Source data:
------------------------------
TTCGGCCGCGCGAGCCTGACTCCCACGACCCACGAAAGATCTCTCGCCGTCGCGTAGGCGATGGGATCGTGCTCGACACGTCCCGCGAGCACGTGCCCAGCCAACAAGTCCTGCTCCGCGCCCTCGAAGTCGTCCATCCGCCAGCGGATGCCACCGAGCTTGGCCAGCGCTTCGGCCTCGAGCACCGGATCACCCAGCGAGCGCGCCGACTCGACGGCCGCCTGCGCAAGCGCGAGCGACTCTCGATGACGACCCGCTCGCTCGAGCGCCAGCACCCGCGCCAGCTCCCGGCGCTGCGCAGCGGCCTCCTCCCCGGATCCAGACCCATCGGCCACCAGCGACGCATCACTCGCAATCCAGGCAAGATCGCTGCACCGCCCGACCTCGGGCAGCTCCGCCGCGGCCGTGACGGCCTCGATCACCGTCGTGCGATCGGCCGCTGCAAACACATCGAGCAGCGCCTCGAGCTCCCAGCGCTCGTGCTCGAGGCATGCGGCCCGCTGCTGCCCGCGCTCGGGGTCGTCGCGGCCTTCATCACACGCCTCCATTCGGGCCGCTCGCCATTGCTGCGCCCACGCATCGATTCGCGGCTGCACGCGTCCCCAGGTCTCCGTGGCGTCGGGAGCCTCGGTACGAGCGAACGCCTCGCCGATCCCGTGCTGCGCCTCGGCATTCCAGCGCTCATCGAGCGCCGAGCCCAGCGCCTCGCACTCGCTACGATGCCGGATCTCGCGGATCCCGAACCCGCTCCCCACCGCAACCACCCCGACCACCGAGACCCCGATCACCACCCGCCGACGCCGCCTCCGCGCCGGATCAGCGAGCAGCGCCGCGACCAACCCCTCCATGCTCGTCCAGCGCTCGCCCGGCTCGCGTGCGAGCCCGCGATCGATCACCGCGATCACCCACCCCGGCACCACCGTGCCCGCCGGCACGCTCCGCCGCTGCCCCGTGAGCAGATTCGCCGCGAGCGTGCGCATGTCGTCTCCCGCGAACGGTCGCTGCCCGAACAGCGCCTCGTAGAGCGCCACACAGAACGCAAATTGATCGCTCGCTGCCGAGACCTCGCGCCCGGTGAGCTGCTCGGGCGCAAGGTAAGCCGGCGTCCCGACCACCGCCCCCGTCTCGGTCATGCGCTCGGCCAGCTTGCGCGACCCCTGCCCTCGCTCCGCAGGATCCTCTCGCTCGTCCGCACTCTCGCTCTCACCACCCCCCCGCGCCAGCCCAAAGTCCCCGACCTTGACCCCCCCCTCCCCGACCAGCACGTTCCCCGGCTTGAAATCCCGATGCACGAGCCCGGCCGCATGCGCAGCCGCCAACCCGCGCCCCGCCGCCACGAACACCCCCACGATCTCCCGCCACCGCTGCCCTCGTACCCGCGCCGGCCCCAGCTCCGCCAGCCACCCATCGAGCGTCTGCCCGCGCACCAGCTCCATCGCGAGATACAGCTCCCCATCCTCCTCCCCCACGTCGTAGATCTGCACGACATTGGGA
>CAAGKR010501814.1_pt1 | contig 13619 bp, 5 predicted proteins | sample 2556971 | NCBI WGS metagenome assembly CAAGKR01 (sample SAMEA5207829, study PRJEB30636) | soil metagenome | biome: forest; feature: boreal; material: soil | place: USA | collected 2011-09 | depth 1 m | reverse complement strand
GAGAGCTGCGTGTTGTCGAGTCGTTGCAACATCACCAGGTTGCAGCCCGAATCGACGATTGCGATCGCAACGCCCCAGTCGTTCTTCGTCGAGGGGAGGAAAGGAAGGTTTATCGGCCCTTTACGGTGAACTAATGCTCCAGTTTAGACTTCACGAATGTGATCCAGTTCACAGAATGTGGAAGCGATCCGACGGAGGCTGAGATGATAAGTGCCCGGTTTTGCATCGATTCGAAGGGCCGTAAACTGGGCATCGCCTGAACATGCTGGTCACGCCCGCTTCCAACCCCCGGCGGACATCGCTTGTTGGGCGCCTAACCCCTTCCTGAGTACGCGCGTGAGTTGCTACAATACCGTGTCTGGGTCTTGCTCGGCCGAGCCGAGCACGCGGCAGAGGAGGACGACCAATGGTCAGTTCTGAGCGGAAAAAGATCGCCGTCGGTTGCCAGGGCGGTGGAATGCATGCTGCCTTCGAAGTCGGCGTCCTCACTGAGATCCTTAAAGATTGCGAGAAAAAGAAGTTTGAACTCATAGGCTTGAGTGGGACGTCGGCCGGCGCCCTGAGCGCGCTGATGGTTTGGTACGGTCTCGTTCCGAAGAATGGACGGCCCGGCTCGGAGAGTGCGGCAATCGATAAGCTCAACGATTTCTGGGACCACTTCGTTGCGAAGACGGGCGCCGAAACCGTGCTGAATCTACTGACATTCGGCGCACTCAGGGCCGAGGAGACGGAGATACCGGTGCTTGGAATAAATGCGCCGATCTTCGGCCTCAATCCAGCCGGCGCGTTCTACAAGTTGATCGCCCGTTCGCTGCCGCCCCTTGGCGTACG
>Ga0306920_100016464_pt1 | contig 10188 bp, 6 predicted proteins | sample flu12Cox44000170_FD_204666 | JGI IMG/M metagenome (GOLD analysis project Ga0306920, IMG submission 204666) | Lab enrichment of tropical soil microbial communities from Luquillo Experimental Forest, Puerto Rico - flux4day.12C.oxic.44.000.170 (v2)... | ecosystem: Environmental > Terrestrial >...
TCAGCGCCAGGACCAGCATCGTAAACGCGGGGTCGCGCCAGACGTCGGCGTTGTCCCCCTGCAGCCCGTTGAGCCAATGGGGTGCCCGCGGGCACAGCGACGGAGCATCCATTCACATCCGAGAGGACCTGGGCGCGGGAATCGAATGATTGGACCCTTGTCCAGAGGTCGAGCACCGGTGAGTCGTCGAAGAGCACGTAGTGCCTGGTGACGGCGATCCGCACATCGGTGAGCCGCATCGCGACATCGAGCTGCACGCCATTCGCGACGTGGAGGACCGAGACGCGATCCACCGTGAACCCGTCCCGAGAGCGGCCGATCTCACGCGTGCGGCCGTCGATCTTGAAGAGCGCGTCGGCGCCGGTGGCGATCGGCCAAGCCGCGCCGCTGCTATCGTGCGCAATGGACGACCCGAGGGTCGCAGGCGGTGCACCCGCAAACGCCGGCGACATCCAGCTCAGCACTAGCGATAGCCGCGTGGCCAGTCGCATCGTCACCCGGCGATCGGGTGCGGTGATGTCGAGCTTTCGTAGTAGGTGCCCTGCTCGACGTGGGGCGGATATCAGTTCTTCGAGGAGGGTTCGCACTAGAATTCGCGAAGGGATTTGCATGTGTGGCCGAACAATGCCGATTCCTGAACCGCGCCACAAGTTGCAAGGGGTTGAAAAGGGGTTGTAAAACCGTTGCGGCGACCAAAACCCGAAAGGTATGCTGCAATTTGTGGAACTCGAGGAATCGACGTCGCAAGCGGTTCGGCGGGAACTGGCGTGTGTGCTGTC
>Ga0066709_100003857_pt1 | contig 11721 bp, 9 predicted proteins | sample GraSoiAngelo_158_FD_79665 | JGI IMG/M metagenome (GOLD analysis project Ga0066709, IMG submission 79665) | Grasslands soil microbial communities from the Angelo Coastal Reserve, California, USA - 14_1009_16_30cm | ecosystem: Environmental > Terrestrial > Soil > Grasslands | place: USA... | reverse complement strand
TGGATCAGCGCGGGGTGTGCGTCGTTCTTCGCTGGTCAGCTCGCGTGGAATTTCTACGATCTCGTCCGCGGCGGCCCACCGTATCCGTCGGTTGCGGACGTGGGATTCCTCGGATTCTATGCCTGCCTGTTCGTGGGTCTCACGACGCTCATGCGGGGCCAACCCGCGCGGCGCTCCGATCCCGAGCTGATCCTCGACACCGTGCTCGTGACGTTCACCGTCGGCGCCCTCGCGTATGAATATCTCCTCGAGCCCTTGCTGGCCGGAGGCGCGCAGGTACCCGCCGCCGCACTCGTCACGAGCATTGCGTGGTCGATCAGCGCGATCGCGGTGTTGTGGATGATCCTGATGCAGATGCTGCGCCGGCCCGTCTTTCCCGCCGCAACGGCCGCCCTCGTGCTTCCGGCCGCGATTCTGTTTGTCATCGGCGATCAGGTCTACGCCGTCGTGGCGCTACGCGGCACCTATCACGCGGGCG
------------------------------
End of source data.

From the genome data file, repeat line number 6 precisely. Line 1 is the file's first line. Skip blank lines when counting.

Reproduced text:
>Ga0066709_100003857_pt1 | contig 11721 bp, 9 predicted proteins | sample GraSoiAngelo_158_FD_79665 | JGI IMG/M metagenome (GOLD analysis project Ga0066709, IMG submission 79665) | Grasslands soil microbial communities from the Angelo Coastal Reserve, California, USA - 14_1009_16_30cm | ecosystem: Environmental > Terrestrial > Soil > Grasslands | place: USA... | reverse complement strand